One of the things journalists frequently claim a right to do is to challenge people and express opinions which “offend” people. From Jan Moir to Rod Liddle to Julie Bindel and Bea Campbell, journalists regularly claim their right to offend. It is strange however, that this “right to offend” is almost never exercised by journalists representing a marginalised or relatively powerless group “offending” a group of interests in a position of relative power to them.
The problem is that articles by those journalists who claim the right to offend are all too often articles by someone from a group whose power and status is much greater than those they are trying to offend. In this sense this type of journalism takes advantage of the principle of freedom of expression to employ it as a tool of repression. So journalists, who are in positions of power anyway, who then write articles about groups of people who are in positions of powerlessness relative to the group to which they belong are engaged in an exercise of repressive power over a more marginalised group. They do this as journalists as well as members of a more powerful group.
This “right to offend” as such becomes little more than the exploitation of freedom of expression as a tool of repression. Now, of course I am not in any way advocating that freedom of expression is curtailed to prevent this sort of repression from happening, this is not something I would ever advocate, as it would surely become used to prevent the most powerless from speaking. However I think that it is time we became clear in ourselves and indeed acknowledged in our culture, that there is a difference between, for example, a cisgender journalist, Julie Bindel writing an offensive article about transgender people or indeed a straight, cisgender journalist writing an offensive piece about gay people, and someone like Thierry Schaffhauser writing an article about sex workers from the point of view of one of this most oppressed groups of people.
So, “Right to Offend” articles generally come in two types; those which are an exercise of repressive power on behalf of a more powerful group, examples being Julie Bindel’s articles about trans people or Jan Moir’s article about Stephen Gately, and articles which represent a challenge to current social and culturally accepted thinking. Thierry Schaffhauser’s articles about sex workers are a good example of this as is Natasha Curson’s article about the problems faced by transgender people who are not transsexual. As such we have repressive and liberation journalism.
What is important to remember is that, whilst both these types claim to be “radical” the former is little more than an act of repression by those in positions of power, whilst the latter is truly radical.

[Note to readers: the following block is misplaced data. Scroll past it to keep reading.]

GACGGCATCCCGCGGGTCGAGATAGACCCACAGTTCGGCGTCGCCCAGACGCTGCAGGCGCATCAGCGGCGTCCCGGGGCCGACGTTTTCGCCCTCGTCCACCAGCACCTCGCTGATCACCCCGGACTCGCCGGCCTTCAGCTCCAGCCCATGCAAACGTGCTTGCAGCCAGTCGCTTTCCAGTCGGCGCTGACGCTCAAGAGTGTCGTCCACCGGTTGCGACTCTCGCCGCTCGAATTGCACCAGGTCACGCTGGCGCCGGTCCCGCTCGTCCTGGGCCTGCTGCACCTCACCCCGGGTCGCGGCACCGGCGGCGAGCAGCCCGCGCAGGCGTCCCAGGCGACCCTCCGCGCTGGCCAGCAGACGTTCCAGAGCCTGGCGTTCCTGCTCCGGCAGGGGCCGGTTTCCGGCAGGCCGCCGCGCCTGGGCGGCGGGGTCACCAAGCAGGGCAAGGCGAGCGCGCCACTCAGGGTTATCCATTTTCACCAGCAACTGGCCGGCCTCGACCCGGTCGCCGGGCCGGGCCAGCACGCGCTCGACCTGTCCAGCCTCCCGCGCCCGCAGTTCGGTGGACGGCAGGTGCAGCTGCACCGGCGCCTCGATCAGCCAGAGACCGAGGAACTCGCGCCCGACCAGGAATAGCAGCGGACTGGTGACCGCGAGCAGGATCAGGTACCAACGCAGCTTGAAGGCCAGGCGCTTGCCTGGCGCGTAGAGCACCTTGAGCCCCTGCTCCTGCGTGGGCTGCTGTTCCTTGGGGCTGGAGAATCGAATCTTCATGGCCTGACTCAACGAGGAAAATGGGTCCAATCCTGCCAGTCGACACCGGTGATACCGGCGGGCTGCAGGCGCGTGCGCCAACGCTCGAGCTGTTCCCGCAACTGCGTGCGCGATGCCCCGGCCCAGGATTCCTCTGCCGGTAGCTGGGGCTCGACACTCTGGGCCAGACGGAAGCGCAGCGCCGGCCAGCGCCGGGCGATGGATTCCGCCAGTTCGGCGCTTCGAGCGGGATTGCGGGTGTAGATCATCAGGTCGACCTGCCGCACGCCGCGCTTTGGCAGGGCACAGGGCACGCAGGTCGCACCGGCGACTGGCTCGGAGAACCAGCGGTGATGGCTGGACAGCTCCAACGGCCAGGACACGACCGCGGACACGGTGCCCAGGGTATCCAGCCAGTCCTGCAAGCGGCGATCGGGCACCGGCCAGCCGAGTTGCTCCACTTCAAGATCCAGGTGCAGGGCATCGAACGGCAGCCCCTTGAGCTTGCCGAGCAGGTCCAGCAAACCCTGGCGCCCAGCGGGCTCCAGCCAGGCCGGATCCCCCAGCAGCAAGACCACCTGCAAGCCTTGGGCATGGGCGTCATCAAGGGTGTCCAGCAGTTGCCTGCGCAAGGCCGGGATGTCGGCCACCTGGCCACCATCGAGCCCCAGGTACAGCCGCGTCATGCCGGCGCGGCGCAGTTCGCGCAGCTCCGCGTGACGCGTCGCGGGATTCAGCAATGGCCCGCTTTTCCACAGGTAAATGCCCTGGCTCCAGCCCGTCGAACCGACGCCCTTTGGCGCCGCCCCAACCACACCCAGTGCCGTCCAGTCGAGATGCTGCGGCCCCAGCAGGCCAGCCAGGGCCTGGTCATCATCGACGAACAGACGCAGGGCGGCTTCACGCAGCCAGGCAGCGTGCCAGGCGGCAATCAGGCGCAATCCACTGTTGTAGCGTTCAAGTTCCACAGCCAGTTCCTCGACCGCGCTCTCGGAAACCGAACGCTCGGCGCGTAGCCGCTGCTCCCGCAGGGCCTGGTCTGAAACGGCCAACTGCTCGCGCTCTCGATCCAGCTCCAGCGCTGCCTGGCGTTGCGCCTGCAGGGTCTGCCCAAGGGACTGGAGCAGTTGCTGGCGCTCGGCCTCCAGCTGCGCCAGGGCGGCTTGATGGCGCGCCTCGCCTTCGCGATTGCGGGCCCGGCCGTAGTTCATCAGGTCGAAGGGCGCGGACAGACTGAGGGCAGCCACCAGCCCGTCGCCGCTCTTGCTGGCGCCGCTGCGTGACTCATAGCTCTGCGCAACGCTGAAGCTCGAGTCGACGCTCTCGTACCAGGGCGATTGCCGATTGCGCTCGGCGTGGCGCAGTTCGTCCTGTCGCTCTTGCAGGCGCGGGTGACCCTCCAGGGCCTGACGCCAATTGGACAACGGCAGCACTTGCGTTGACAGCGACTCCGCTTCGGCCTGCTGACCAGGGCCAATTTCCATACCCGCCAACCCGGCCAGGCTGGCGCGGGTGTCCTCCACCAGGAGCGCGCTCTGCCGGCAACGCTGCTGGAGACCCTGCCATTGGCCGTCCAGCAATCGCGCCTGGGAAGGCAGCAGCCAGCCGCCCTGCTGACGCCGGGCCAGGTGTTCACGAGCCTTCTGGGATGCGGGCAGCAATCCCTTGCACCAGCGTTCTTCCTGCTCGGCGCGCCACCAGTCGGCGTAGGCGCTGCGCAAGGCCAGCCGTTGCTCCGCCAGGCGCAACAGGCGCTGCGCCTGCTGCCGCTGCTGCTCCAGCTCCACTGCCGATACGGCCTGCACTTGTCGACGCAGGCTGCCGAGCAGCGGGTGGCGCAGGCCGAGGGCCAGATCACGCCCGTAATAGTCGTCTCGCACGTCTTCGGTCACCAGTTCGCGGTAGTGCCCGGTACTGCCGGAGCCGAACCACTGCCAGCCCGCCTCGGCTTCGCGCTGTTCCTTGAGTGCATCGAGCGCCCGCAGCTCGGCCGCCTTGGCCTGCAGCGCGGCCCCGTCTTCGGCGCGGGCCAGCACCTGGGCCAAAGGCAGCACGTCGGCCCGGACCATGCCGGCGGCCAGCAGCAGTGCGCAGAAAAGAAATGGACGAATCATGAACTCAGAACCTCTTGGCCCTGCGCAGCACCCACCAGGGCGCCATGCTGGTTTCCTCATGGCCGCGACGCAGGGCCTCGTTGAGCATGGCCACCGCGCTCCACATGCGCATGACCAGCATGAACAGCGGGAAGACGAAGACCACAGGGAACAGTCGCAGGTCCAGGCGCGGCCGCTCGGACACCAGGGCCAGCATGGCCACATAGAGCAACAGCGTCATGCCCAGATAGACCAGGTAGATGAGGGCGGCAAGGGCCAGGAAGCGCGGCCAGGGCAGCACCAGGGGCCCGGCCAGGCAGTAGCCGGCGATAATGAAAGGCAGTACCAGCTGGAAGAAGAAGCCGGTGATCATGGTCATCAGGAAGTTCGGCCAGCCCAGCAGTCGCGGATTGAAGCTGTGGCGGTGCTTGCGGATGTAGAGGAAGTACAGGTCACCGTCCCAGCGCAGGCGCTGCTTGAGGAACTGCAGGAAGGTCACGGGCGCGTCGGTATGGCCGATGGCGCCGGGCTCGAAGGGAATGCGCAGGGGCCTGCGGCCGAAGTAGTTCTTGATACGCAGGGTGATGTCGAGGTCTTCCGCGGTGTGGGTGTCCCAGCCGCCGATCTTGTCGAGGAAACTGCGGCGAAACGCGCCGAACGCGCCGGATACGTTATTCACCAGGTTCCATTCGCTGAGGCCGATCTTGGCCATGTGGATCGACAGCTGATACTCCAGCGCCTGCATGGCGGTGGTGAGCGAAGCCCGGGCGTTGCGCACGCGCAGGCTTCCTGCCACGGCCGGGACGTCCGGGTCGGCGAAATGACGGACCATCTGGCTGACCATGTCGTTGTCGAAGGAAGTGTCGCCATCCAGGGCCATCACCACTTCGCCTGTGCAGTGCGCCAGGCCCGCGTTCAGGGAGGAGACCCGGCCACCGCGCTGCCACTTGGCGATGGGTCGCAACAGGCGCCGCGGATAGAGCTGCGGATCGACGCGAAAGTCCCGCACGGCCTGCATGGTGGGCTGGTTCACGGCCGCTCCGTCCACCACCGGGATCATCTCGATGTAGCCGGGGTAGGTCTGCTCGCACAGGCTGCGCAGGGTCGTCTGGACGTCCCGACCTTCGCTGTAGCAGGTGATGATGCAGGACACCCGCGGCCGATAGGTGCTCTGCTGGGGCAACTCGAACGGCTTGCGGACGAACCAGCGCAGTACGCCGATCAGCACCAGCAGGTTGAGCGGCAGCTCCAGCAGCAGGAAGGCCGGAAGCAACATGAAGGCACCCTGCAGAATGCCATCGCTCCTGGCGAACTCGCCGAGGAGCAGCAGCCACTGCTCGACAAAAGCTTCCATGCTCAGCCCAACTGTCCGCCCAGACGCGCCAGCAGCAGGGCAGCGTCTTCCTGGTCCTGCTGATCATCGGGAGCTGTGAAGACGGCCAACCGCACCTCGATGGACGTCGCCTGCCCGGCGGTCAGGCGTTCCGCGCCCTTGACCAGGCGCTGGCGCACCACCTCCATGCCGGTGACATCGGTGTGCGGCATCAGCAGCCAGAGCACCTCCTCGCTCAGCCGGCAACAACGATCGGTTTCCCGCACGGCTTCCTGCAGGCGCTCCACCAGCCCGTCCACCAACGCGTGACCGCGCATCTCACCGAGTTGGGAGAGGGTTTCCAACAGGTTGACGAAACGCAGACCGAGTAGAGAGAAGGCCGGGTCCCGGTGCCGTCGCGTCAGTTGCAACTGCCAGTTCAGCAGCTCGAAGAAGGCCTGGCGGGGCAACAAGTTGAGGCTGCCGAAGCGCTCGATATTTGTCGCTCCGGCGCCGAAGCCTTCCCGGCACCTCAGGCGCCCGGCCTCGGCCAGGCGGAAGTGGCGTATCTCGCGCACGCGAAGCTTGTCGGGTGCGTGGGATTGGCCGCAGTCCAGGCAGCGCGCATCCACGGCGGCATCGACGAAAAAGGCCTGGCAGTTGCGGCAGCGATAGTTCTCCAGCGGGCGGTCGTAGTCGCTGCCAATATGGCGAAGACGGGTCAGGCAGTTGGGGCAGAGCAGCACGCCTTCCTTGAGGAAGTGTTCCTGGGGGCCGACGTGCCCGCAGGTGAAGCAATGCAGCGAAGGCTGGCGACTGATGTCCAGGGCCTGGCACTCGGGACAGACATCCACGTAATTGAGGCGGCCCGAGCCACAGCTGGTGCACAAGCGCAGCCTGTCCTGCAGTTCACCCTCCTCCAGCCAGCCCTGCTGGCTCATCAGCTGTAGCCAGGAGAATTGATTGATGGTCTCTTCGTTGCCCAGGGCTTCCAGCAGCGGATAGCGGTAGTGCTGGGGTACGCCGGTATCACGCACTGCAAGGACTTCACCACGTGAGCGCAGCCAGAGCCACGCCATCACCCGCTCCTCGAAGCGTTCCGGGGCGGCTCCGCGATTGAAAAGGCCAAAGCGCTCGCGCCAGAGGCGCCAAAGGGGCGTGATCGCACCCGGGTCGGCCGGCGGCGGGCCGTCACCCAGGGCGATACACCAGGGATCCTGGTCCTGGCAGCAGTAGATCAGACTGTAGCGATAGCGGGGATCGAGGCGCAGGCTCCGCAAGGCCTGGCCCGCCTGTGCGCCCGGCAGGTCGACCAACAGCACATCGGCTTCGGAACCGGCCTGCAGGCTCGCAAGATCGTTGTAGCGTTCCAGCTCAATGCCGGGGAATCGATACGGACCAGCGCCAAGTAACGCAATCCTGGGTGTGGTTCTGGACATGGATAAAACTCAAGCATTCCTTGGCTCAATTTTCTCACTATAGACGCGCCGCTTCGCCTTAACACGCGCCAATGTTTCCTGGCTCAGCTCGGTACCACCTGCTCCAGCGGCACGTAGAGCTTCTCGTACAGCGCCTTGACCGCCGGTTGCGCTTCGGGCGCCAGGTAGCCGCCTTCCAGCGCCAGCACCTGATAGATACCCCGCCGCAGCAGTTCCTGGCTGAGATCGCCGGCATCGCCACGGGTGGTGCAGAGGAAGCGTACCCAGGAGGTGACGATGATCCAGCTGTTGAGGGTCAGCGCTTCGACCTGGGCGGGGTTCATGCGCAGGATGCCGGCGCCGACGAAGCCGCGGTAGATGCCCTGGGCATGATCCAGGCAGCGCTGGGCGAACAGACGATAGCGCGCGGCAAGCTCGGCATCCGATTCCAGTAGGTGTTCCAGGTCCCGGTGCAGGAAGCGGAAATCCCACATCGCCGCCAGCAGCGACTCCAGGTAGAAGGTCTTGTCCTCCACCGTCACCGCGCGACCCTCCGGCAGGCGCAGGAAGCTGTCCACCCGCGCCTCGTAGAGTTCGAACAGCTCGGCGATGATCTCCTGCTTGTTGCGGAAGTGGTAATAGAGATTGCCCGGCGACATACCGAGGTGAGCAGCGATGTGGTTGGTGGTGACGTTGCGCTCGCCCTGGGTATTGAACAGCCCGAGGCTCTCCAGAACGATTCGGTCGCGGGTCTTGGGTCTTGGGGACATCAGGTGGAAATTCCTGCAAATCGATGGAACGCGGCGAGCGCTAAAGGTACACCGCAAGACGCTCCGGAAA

Of course one of the tools those who write repressive articles employ is to claim “victim” status. These horrible trans people are hounding me and trying to censor me and prevent me from exercising my right to free speech! As far as I know trans people have not hacked into the Guardian website or the Standpoint Magazine website to try and prevent her articles from being published. The response to this has to be that those who use the right to free speech as a repressive tool, cannot complain when those in positions of relative powerlessness oppose the repression being meted out from on high. Supporters of Jan Moir, astonishingly accused the 22,000 people who complained about her homophobic article about Stephen Gately via Twitter, of censorship! It would appear that those in these positions of power as journalists seem to think that freedom of speech is a one-way-street.
So, whilst repressive journalism will always be legally justified, it should never be morally acceptable. It should be viewed as a means of misrepresenting those in positions of marginality, misrepresenting their interests, misrepresenting their actions, misrepresenting their actions and building public support for measures which are counter to the interests of these people. Liberation journalism on the other hand, whilst much rarer than the repressive type, will always be the most interesting, valuable, challenging and valid form of expression in the media, seeking to remove repressive measures against marginal groups. It is this type of journalism which the principle of freedom of expression was created to protect. In repressive regimes the repressive type of journalism, such as Julie Bindel’s articles about trans people, intensify. In repressive regimes liberation journalism disappears, although it does not die, instead people risk their lives to create and distribute it.
We need to start developing a culture, essential for a free society, or at least a society which values freedom of speech, that distinguishes those repressive articles written by Moir, Bindel and others and the, often courageous articles, which are a genuine challenge to accepted thinking, which are iconoclastic, which seek to undermine repressive power structures and which permit those who are usually misrepresented through the exercise of power by repressive journalists like Bindel, to begin to speak for themselves.
Natacha Kennedy 26 march 2010